The news yesterday that Apple CEO Steve Jobs will be taking a leave of absence to deal with medical issues that are more serious than previously admitted was a surprise to Apple customers, observers and shareholders.
While a company’s CEO is just one part of the ‘success‘ equation, Jobs is no ordinary CEO.
When he returned to the company he founded and took over as CEO in 1997, Jobs began the revitalization of Apple that produced the Apple we know today. In the process, he became one of the most respected business executives in the world.
His absence over the next 6 months (which some believe could become permanent) will not mean that Apple is without competent management. It still has more talent than most companies could ever hope to acquire. As Claudine Beaumont of The Telegraph points out:
Apple’s vision and design flair will not disappear overnight. There’s a
formidable team of top-level executives in place who can sustain the company’s
momentum. Tim Cook, a close friend of Jobs, has been running the company for
years behind the scenes, according to former colleague Mike Janes. Likewise the
design team, lead by Jony Ive, will continue developing Apple’s current raft of
new products, albeit with limited input from Steve Jobs.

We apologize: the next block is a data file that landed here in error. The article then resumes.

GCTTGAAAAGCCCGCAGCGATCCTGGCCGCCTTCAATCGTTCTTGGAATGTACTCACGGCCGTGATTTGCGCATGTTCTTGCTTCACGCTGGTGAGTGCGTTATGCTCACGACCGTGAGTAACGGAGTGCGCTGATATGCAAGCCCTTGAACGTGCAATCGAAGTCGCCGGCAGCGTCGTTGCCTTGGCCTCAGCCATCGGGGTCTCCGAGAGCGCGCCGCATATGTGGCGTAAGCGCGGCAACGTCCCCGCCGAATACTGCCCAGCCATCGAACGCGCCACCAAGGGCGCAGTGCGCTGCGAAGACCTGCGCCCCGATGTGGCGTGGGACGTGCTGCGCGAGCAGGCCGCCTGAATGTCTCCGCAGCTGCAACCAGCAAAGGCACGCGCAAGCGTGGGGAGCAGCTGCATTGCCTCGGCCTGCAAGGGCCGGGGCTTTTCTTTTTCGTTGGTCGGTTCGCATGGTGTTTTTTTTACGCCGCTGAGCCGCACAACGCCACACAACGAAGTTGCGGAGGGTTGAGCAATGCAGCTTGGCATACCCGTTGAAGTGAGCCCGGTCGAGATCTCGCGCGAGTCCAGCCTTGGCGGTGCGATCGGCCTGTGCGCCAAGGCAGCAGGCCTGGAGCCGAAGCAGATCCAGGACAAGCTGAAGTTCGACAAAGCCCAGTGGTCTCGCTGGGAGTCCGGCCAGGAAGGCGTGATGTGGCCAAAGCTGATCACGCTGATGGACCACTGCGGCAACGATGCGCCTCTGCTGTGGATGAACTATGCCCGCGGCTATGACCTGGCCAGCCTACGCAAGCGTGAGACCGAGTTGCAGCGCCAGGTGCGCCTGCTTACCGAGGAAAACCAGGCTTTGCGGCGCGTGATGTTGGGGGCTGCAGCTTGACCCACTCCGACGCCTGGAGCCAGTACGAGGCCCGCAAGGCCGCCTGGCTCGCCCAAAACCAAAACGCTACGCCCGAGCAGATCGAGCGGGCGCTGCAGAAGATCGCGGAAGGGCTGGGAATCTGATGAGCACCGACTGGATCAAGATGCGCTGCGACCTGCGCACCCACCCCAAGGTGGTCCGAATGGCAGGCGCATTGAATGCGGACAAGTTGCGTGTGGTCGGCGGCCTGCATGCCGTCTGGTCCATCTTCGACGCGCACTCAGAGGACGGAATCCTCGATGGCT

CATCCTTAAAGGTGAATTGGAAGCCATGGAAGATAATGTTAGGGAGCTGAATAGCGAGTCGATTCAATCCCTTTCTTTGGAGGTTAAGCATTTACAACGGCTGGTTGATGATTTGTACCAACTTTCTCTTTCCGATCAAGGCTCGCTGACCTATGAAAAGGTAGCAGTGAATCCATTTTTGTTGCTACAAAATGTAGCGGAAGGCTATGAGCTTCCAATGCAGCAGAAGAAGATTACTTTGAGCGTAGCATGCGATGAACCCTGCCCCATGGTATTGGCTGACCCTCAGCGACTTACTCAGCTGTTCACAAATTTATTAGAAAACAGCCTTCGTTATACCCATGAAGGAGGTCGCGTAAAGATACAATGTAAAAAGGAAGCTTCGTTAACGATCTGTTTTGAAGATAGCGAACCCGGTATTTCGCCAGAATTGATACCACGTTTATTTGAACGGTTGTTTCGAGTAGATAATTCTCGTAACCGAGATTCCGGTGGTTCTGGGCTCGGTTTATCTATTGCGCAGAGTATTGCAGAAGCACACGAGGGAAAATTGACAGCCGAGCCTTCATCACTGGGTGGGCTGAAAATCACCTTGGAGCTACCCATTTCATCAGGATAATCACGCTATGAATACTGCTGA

Given the fact that Apple is definitely not a one man show or a one trick pony, it’s not likely to falter overnight.
But that’s not to say that the company won’t face significant challenges. The most immediate challenge is the uncertainty and confidence. Apple’s share price has been hurt by the uncertainty surrounding Jobs’ health and while companies shouldn’t manage for share price, no company wants to risk losing the confidence of its long-term shareholders. Already, some observers are suggesting very strongly that Apple has been less-than-forthcoming about the situation with Jobs and Apple will eventually need to address these concerns, assuring shareholders and consumers that it is not trying to mislead them.
Over the long term, despite the prominent role Jobs plays in Apple’s direction and product strategy, the absence of Jobs would likely harm Apple most in the publicity department. Steve Jobs is Apple to so many people. When he speaks, everybody listens. Many consider Jobs to be a visionary, a legend, a rockstar; some even consider him to be a tech god.
This has given Apple the ability to drum up press attention on demand. To passionate Apple customers and tech journalists, Jobs’ keynotes at MacWorld were a religious experience and the value of Jobs’ marketing prowess should not be underestimated. Jobs alone has probably generated hundreds of millions of dollars worth of publicity for Apple, if not billions.
Thus, without Jobs, Apple’s challenge is not going to be creating great products. It can do that without him. It’s going to be inspiring consumers and leading them to believe that these products are more than products.
Up until now, buying an Apple product was buying into Steve Jobs’ vision. Apple needs to keep Jobs’ vision alive and perhaps more realistically, show the world that it has a vision of its own.